BAGHDAD: A Baghdad court on Monday sentenced another former French fighter with the Islamic State group to death — the fourth Frenchman to get the capital punishment so far in Iraq — and postponed the verdict for a fifth man after he testified to being tortured in detention.
France, meanwhile, said the Iraqi court has jurisdiction to rule in the cases, though a spokeswoman reiterated the French government’s opposition to the death penalty.
The trials come as questions swirl about the legal treatment of thousands of foreign nationals formerly with the extremist group.
The Frenchmen on trial are among 12 French IS fighters whom the U.S.-backed Syrian Democratic Forces handed over to Iraq in January. The Kurdish-led group spearheaded the fight against IS in Syria and has handed over to Iraq hundreds of suspected IS members in recent months.
IS “terrorists must answer for their crimes in court,” said France’s foreign affair’s ministry spokeswoman, Agnès von der Mühll.
As Monday’s proceedings opened, the first to appear was Mustafa Mohammed Ibrahim, 37, from the Mediterranean city of Nice. Ibrahim, of Tunisian origin, with short hair and a light beard, walked in the courtroom wearing a yellow prison uniform with “Reforms Department” printed on the back in Arabic
“I ask for forgiveness from the people of Iraq and Syria and the victims,” Ibrahim said before Judge Ahmed Mohammed ordered he remove his top in order to see if there were any signs of torture on his body. None were visible.
“No matter what the sentence will be against me I want to go back to my country,” said Ibrahim. He added that he used to work as a driver back in France before joining IS.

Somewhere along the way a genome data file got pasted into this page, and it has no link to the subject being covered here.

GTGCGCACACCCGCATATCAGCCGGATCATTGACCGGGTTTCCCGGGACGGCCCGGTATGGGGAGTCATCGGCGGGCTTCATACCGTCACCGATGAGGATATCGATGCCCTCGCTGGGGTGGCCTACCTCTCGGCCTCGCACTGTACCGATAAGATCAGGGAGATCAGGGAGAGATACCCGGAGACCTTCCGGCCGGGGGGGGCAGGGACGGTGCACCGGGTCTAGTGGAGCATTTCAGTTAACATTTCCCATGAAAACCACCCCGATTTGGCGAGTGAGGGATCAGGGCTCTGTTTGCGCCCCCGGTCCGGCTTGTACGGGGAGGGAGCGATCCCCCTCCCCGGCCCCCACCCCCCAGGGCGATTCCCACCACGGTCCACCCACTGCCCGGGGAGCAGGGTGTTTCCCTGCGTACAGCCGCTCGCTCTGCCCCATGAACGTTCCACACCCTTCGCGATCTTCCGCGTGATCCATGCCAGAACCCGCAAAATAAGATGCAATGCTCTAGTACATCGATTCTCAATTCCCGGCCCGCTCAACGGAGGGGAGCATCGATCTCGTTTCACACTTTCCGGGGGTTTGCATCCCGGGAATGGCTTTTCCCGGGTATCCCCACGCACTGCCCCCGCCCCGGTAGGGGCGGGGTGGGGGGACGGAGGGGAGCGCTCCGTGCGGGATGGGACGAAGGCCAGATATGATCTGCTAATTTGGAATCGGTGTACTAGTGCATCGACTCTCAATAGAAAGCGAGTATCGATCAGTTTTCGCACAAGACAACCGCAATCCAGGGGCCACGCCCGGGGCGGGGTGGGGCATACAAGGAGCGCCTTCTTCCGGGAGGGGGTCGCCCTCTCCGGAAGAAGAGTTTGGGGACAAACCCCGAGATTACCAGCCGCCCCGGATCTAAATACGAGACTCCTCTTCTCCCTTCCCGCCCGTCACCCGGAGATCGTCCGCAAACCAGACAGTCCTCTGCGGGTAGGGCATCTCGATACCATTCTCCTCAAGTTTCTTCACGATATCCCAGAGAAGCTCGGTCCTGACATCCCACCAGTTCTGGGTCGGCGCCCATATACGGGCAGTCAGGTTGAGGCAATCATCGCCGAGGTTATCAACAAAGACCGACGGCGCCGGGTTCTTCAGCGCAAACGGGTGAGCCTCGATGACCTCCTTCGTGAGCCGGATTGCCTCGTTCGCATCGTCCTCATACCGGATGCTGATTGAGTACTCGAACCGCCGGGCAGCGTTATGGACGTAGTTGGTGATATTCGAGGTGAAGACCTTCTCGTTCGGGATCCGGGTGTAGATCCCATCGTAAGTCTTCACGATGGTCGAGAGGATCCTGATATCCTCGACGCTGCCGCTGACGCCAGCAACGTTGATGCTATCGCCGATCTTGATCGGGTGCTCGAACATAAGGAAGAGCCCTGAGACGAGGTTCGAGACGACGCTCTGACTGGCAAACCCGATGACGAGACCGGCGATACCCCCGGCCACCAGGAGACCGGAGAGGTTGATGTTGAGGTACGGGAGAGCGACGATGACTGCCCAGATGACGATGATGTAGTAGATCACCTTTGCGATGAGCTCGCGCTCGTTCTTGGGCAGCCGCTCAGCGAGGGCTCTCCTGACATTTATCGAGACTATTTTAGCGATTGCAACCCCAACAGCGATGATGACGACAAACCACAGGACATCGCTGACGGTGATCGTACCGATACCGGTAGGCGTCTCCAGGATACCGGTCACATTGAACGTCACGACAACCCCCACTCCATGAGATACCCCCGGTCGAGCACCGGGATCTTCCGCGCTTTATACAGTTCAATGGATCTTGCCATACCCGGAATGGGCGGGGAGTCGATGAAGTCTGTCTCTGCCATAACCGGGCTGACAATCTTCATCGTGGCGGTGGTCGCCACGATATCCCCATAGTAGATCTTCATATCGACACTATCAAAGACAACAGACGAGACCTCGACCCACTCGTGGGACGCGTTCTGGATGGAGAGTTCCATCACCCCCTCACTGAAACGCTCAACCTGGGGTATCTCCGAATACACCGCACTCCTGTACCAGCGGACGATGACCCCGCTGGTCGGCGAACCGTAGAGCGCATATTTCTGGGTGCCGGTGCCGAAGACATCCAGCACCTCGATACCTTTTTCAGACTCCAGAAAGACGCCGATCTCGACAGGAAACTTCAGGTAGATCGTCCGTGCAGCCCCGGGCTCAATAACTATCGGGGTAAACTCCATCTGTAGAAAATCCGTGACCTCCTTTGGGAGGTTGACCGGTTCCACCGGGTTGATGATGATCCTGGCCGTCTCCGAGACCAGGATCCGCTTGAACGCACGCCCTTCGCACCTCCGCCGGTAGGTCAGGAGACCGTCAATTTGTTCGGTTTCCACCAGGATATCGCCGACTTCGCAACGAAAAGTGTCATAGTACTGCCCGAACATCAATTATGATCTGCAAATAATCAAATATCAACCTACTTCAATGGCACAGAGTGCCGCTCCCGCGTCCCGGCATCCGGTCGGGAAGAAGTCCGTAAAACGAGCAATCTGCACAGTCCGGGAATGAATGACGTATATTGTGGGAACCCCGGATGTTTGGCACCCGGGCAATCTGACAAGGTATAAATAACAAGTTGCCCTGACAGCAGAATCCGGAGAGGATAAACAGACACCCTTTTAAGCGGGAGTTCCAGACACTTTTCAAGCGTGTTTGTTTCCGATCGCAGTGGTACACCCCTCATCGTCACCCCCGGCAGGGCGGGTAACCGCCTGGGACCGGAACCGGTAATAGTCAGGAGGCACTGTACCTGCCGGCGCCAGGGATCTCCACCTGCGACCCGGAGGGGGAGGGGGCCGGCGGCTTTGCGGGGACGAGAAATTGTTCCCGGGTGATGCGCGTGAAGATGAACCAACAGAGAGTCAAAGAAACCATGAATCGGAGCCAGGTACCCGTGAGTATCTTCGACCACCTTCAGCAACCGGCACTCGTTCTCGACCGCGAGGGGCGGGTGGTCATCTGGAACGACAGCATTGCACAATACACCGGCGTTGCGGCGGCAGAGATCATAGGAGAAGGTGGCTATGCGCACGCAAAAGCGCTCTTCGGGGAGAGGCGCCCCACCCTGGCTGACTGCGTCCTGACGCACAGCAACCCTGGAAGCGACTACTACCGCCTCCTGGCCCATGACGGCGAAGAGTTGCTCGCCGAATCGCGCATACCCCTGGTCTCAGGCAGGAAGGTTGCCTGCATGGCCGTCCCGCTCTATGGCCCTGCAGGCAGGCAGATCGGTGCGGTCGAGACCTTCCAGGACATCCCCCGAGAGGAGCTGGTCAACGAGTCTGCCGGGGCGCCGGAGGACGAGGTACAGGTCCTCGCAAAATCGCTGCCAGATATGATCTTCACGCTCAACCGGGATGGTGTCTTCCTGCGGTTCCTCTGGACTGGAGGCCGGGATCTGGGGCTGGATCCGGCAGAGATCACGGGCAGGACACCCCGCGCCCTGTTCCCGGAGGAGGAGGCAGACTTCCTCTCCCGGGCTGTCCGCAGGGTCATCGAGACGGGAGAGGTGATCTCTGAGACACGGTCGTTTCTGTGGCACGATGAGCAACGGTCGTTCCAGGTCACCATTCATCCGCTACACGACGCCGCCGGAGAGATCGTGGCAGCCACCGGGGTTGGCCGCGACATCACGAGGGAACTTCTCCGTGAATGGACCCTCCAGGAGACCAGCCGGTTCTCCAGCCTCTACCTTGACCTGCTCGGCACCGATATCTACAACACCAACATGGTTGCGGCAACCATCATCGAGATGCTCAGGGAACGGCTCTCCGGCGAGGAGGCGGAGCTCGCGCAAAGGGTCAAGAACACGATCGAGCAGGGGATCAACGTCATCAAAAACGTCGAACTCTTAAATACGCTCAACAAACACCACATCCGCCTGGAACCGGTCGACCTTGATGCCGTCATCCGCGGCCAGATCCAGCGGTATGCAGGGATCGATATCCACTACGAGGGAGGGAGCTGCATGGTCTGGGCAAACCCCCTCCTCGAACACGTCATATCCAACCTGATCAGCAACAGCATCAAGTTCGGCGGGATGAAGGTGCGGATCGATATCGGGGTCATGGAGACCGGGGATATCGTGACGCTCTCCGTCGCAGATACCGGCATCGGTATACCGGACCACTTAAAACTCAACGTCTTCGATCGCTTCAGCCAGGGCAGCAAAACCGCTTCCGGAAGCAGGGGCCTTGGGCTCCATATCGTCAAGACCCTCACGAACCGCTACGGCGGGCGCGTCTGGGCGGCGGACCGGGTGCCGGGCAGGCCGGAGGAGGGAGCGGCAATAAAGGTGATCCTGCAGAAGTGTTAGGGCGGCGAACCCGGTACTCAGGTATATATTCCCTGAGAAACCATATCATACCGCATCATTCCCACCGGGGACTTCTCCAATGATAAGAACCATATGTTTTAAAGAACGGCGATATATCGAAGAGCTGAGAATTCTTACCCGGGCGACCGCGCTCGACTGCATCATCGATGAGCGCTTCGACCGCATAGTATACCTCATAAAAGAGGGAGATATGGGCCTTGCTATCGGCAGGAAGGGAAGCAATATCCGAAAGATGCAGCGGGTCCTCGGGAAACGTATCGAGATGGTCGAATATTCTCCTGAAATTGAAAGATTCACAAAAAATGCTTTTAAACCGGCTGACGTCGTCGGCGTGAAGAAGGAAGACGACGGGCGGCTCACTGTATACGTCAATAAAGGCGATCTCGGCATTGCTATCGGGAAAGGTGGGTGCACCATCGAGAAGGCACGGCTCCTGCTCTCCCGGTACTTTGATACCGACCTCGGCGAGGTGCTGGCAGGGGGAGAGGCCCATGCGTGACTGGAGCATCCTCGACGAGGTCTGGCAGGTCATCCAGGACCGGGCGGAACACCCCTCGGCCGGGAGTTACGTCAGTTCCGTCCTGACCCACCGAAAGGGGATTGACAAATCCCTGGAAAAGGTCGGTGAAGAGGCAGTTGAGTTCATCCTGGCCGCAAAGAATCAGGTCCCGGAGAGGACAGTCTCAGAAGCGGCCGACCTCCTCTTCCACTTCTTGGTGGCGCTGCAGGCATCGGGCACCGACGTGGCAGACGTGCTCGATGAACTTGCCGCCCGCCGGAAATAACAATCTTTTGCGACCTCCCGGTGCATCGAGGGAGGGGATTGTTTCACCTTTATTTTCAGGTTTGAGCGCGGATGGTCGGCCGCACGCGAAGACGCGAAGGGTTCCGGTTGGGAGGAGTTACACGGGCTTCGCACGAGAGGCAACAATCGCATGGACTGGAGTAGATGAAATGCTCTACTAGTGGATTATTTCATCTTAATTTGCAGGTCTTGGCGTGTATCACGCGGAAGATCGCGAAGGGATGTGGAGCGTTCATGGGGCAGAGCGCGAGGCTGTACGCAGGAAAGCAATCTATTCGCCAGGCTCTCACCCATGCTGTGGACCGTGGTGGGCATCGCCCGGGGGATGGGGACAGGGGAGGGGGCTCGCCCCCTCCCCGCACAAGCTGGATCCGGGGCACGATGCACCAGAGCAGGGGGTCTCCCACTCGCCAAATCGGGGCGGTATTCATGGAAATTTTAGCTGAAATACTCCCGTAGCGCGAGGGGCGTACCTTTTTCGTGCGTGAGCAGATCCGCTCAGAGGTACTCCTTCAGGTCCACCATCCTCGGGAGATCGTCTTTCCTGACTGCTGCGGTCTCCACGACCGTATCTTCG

The judge sentenced Ibrahim to death.
The second man brought into the courtroom was identified as Fadil Hamad Abdallah, 33, of Moroccan origin. Abdallah said he was subjected to torture while in detention and the judge referred to him to a medical committee for investigation and postponed his next session until Sunday. The judge also postponed the sentencing of three other Frenchmen until next Monday.
The first three French IS fighters were sentenced to death on Sunday. Those convicted can appeal their sentences within a month.
Human rights groups have criticized Iraq’s handling of IS trials, accusing authorities of relying on circumstantial evidence and often extracting confessions under torture.
Iraqi prosecutors say the 12 French nationals were parties or accomplices to IS crimes, and threatened the national security of Iraq. Simply belonging to the extremist group is punishable by life in prison or execution under Iraq’s counter-terrorism laws.
In Paris, von der Mühll said France’s position is that adults detained in Iraq must be tried by the Iraqi justice system, as soon as it declares itself competent.
“France respects the sovereignty of Iraqi authorities” she added, though she expressed her country’s opposition to the death penalty, “in principle, at all times and in all places.”
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